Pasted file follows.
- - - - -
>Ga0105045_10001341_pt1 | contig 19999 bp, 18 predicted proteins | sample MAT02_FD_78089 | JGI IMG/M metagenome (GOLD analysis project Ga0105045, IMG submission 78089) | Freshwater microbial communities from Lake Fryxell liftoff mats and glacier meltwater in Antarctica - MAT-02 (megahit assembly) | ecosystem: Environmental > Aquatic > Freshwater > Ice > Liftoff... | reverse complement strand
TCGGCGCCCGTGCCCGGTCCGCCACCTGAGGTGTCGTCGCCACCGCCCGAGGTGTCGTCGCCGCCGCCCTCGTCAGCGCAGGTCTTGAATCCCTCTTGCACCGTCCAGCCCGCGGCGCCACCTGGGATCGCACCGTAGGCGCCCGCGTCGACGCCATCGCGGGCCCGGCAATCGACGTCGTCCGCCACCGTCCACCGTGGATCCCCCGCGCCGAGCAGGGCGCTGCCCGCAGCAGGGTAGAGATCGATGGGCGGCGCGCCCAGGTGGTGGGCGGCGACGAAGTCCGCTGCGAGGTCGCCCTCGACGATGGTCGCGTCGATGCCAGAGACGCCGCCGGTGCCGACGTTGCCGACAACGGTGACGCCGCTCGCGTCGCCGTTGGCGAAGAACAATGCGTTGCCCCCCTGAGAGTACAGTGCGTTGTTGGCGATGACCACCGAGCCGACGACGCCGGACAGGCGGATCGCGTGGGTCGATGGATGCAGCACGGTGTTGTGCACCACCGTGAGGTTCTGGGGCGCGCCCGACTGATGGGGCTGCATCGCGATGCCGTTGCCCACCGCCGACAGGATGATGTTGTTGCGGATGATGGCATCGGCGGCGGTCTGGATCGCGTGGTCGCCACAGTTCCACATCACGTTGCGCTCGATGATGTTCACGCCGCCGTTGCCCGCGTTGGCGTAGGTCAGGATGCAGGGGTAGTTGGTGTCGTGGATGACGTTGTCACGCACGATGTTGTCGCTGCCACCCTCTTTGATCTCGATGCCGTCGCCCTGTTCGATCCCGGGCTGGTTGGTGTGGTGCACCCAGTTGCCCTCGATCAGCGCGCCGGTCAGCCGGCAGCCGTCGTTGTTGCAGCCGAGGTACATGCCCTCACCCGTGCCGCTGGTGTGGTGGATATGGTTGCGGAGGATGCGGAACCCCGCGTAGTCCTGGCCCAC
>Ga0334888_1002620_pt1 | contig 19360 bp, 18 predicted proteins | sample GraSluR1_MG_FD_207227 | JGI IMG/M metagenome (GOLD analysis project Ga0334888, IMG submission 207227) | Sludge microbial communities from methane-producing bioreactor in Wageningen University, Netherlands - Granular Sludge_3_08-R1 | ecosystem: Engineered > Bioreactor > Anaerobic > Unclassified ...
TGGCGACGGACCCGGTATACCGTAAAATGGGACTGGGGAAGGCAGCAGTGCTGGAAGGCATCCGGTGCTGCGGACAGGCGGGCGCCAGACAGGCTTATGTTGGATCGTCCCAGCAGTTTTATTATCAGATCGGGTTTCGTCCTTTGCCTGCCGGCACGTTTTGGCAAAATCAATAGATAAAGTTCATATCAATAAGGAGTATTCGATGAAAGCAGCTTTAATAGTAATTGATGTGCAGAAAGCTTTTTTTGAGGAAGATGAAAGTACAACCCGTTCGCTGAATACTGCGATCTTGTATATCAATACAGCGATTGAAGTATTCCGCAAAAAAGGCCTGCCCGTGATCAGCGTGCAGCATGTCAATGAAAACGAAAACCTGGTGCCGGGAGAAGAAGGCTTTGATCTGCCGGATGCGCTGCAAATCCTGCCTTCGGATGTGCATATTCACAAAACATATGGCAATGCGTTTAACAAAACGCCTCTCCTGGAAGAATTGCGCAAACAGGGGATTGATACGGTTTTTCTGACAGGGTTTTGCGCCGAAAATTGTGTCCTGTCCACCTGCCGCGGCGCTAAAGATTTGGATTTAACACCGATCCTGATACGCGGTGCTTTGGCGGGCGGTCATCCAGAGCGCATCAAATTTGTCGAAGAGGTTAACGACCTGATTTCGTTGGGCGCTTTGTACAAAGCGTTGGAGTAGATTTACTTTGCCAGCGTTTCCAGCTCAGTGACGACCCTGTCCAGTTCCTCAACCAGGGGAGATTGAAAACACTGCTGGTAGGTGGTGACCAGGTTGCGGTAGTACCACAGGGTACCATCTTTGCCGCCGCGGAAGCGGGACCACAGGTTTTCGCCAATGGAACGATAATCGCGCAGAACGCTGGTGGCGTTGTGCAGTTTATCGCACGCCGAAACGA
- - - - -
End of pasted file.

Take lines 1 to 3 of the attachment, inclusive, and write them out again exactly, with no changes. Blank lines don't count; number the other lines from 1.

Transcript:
>Ga0105045_10001341_pt1 | contig 19999 bp, 18 predicted proteins | sample MAT02_FD_78089 | JGI IMG/M metagenome (GOLD analysis project Ga0105045, IMG submission 78089) | Freshwater microbial communities from Lake Fryxell liftoff mats and glacier meltwater in Antarctica - MAT-02 (megahit assembly) | ecosystem: Environmental > Aquatic > Freshwater > Ice > Liftoff... | reverse complement strand
TCGGCGCCCGTGCCCGGTCCGCCACCTGAGGTGTCGTCGCCACCGCCCGAGGTGTCGTCGCCGCCGCCCTCGTCAGCGCAGGTCTTGAATCCCTCTTGCACCGTCCAGCCCGCGGCGCCACCTGGGATCGCACCGTAGGCGCCCGCGTCGACGCCATCGCGGGCCCGGCAATCGACGTCGTCCGCCACCGTCCACCGTGGATCCCCCGCGCCGAGCAGGGCGCTGCCCGCAGCAGGGTAGAGATCGATGGGCGGCGCGCCCAGGTGGTGGGCGGCGACGAAGTCCGCTGCGAGGTCGCCCTCGACGATGGTCGCGTCGATGCCAGAGACGCCGCCGGTGCCGACGTTGCCGACAACGGTGACGCCGCTCGCGTCGCCGTTGGCGAAGAACAATGCGTTGCCCCCCTGAGAGTACAGTGCGTTGTTGGCGATGACCACCGAGCCGACGACGCCGGACAGGCGGATCGCGTGGGTCGATGGATGCAGCACGGTGTTGTGCACCACCGTGAGGTTCTGGGGCGCGCCCGACTGATGGGGCTGCATCGCGATGCCGTTGCCCACCGCCGACAGGATGATGTTGTTGCGGATGATGGCATCGGCGGCGGTCTGGATCGCGTGGTCGCCACAGTTCCACATCACGTTGCGCTCGATGATGTTCACGCCGCCGTTGCCCGCGTTGGCGTAGGTCAGGATGCAGGGGTAGTTGGTGTCGTGGATGACGTTGTCACGCACGATGTTGTCGCTGCCACCCTCTTTGATCTCGATGCCGTCGCCCTGTTCGATCCCGGGCTGGTTGGTGTGGTGCACCCAGTTGCCCTCGATCAGCGCGCCGGTCAGCCGGCAGCCGTCGTTGTTGCAGCCGAGGTACATGCCCTCACCCGTGCCGCTGGTGTGGTGGATATGGTTGCGGAGGATGCGGAACCCCGCGTAGTCCTGGCCCAC
>Ga0334888_1002620_pt1 | contig 19360 bp, 18 predicted proteins | sample GraSluR1_MG_FD_207227 | JGI IMG/M metagenome (GOLD analysis project Ga0334888, IMG submission 207227) | Sludge microbial communities from methane-producing bioreactor in Wageningen University, Netherlands - Granular Sludge_3_08-R1 | ecosystem: Engineered > Bioreactor > Anaerobic > Unclassified ...